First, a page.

Founded in 1999, group has raised thousands to support classrooms
Published in the March 28 – April 10, 2018 issue of Morgan Hill Life
The time Morgan Hill residents took to savor a quality Cabernet and enjoy sweet desserts paid off in local children receiving much-needed supplies to enhance their education. The Teachers Aid Coalition of Morgan Hill raised funds at its popular Chocolate & Wine for Valentine event, held Feb. 10 at the Community Center, with proceeds going to purchase pens, paper, glue, erasers, and other classroom supplies.
The nonprofit group was founded in 1999 by local dentist Jon Hatakeyama and his friend Bob Davis. It is run by volunteers with educational and professional backgrounds to meet the needs of children in Morgan Hill schools by filling the supply gap left by diminishing classroom budgets. Supplies donated to TAC go directly into teachers’ classrooms.
Ron Woolf, a member of the MHUSD school board and a retired educator, worked with his wife Peggy Woolf to greet the line of teachers who filed into the P.A. Walsh STEAM Academy cafeteria after the doors opened at 3 p.m. March 20. The teachers started filling canvas bags with items for their students’ learning.
The giveaway is done twice a year, in March and August. Between 90 and 100 teachers usually show up and it’s often like a homecoming for them to see friends and colleagues.
“The teachers are able to come in and get their big bag of supplies and head out happy,” Woolf said. “It’s helping teachers get extra supplies so they don’t have to spend money out of their own pocket. That’s what it’s all about.”
Hatakeyama and Davis decided to start TAC because they saw how many teachers struggled in classrooms to provide basic learning supplies as school budgets were slashed. They wanted to give back to public education because they and their families had received much benefit from schooling, including Hatakeyama’s four children, each one of which went on to be successful in their careers thanks to their teachers.
“My experience in education has been through public schools,” he said. “I went to elementary school in Fresno. The same thing for my children. They all went to Jackson Elementary School, Britton Middle School and Live Oak High School. I owe a lot to public education, so I formed the Teachers Aid Coalition which helps the teachers, which in the end helps the students.”
The annual Chocolate & Wine for Valentine event has grown in prestige as a fun community fundraiser that includes silent auction items and other prizes. Sponsors include the Rotary Club of Morgan Hill, Paramit, Anritsu, BookSmart, Recology, Johnson Lumber and ACE Hardware, Heritage Bank of Commerce, Peet’s Coffee, and Design Factory Graphics.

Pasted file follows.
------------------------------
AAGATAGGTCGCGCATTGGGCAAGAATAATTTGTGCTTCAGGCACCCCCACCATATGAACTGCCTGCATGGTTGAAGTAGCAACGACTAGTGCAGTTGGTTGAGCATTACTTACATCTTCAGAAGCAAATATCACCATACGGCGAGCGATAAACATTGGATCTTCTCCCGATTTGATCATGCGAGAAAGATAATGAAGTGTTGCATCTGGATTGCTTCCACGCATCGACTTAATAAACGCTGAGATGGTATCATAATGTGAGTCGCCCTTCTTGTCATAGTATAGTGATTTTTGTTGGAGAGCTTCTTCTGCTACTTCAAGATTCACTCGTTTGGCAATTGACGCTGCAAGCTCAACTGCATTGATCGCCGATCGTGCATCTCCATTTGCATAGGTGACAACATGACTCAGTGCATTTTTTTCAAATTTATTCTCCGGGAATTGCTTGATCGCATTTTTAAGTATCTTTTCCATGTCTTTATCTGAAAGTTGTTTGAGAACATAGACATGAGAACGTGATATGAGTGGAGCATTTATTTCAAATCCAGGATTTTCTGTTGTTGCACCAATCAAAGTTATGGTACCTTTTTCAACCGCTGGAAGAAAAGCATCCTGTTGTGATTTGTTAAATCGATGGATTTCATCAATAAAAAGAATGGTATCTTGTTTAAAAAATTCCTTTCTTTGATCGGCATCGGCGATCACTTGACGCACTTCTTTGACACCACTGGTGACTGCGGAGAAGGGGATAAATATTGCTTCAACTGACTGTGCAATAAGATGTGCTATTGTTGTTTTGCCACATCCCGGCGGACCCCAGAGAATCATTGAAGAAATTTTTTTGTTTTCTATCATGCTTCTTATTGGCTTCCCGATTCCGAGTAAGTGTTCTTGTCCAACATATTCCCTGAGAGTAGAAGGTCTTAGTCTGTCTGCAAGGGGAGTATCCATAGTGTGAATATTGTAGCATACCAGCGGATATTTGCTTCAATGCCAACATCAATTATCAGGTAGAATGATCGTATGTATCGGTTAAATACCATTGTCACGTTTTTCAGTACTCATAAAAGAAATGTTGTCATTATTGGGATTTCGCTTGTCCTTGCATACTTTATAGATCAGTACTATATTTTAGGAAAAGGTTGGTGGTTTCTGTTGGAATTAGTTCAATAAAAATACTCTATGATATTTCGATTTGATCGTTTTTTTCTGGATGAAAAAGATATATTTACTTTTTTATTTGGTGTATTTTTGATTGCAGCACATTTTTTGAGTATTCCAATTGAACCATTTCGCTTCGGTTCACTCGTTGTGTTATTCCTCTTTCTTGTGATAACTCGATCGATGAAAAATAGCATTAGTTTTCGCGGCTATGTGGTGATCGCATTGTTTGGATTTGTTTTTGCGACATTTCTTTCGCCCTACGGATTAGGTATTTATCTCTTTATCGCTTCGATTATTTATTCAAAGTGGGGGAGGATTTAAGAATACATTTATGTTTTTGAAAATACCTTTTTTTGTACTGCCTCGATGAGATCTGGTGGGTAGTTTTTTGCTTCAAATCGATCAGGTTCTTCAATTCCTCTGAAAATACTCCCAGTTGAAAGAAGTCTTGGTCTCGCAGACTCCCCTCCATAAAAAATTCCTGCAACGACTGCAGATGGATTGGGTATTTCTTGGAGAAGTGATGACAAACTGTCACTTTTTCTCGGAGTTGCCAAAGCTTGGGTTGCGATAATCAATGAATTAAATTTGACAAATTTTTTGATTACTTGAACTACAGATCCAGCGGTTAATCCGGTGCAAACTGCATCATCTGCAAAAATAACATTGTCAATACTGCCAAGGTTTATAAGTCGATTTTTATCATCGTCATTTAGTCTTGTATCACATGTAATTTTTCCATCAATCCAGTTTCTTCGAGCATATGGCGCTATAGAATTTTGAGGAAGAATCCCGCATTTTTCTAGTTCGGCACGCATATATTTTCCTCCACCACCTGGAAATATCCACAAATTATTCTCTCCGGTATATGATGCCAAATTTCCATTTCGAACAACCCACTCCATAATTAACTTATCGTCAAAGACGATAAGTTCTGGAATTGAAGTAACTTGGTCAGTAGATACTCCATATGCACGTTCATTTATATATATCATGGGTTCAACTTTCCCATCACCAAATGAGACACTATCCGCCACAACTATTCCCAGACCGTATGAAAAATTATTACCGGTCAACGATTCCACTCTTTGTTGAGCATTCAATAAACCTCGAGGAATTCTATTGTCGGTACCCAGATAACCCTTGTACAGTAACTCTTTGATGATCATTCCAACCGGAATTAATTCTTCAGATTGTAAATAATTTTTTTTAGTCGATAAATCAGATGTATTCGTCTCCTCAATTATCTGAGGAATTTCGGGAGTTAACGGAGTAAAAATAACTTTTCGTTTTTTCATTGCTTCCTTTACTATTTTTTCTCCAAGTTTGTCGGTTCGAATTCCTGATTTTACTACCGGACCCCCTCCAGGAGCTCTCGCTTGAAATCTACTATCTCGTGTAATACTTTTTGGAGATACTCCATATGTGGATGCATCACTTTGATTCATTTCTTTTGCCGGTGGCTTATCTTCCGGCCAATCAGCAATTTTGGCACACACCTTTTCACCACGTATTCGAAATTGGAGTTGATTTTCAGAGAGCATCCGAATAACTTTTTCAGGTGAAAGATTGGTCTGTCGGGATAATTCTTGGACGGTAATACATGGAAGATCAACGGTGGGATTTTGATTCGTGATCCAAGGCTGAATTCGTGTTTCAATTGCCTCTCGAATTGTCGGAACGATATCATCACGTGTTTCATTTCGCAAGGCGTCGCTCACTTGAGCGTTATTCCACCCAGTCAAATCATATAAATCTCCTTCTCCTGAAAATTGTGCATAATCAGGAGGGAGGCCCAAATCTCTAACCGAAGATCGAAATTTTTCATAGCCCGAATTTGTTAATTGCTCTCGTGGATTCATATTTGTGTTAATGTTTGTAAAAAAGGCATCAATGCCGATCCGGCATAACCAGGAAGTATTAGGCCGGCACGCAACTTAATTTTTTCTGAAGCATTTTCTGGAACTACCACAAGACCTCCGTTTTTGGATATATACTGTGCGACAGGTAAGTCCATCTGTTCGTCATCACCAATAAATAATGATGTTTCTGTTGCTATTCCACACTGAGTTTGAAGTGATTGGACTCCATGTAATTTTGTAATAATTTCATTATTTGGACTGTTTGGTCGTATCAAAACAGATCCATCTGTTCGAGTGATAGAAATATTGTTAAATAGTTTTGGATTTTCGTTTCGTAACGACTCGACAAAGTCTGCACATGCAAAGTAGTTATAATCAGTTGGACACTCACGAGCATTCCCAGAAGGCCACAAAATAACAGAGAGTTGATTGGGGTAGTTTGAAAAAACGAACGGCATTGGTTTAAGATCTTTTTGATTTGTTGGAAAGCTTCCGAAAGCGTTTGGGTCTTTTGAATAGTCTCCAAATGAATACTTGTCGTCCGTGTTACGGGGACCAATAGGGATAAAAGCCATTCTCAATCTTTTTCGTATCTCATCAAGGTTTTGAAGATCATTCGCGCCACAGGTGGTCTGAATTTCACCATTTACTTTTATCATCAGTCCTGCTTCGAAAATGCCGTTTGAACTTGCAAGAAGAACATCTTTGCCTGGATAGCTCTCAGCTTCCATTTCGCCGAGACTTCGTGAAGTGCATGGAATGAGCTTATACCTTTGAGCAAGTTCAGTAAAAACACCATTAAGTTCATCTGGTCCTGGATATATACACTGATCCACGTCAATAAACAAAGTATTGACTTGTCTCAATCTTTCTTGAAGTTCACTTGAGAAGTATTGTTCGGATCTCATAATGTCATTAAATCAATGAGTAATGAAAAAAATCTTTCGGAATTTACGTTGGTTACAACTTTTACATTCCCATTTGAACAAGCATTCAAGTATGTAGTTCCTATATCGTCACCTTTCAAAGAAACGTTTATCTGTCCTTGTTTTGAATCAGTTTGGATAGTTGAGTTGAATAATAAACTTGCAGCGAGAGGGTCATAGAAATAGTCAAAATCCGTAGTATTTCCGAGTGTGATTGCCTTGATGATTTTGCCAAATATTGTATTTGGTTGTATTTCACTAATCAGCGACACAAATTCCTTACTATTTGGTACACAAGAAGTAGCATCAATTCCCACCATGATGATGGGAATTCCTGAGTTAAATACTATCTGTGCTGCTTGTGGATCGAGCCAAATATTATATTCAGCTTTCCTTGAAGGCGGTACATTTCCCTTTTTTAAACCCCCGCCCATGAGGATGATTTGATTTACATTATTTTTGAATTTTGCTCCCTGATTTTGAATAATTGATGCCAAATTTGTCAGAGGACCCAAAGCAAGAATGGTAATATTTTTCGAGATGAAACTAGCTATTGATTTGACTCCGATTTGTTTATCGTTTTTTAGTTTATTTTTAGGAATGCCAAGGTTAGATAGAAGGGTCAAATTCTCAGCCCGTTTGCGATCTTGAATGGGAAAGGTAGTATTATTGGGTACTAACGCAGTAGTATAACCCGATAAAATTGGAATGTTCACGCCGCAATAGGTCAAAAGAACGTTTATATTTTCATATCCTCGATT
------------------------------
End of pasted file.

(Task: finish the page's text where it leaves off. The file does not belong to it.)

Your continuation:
“Chocolate and wine, they’re both attractive in their own right,” Hatakeyama said. “So, it does get a lot of community attention. And when the guests find out all the proceeds go toward these giveaways, even if they don’t like chocolate and wine, when they find out it helps the school district, in the end, they want to contribute.”
The wine and chocolate event is TAC’s only fundraiser during the year. But it accepts donations of supplies and money from individuals and businesses throughout the year to help students in Morgan Hill public schools. Many of the donations come from retired educators who want to give back to schools where they had their careers in the classroom.
Steve Betando is impressed by TAC’s involvement in making sure students receive the learning materials they need to build their brains.
“This is one of those organizations that gives back to the kids and does the fundraising for much needed supplies in the classroom,” he said. “Our resources are getting more and more sparse with the changes in the funding structure of the state. The students are using materials in the classroom in order to do well with the curriculum. And it’s great to have the supplies necessary for that. Hands-on activities are so important.”
Having a community connection is also important for teacher morale, he said.
“Especially for the new teachers starting their careers in the classroom, having the community support them by doing things like this keeps them on a positive career path and also helps with the pocket book,” he said.
Among the 100 or so teachers attending the March 20 TAC giveaway was Brian Paulson from Central High School. He oversees the independent courses taught online for students from 7th grade to 12th grade.
“Schools are crunched for funds and things,” he said. “So, to be able to get the supplies such as paper and the different things we either go without or we would have to buy it on our own. It’s a big expense and it adds up.”
Paulson also appreciates the fact the schools are getting the support of the Morgan Hill community in providing the supplies.
“It’s a neat thing getting that involvement where people in the public can contribute to the education of our young people,” he said.
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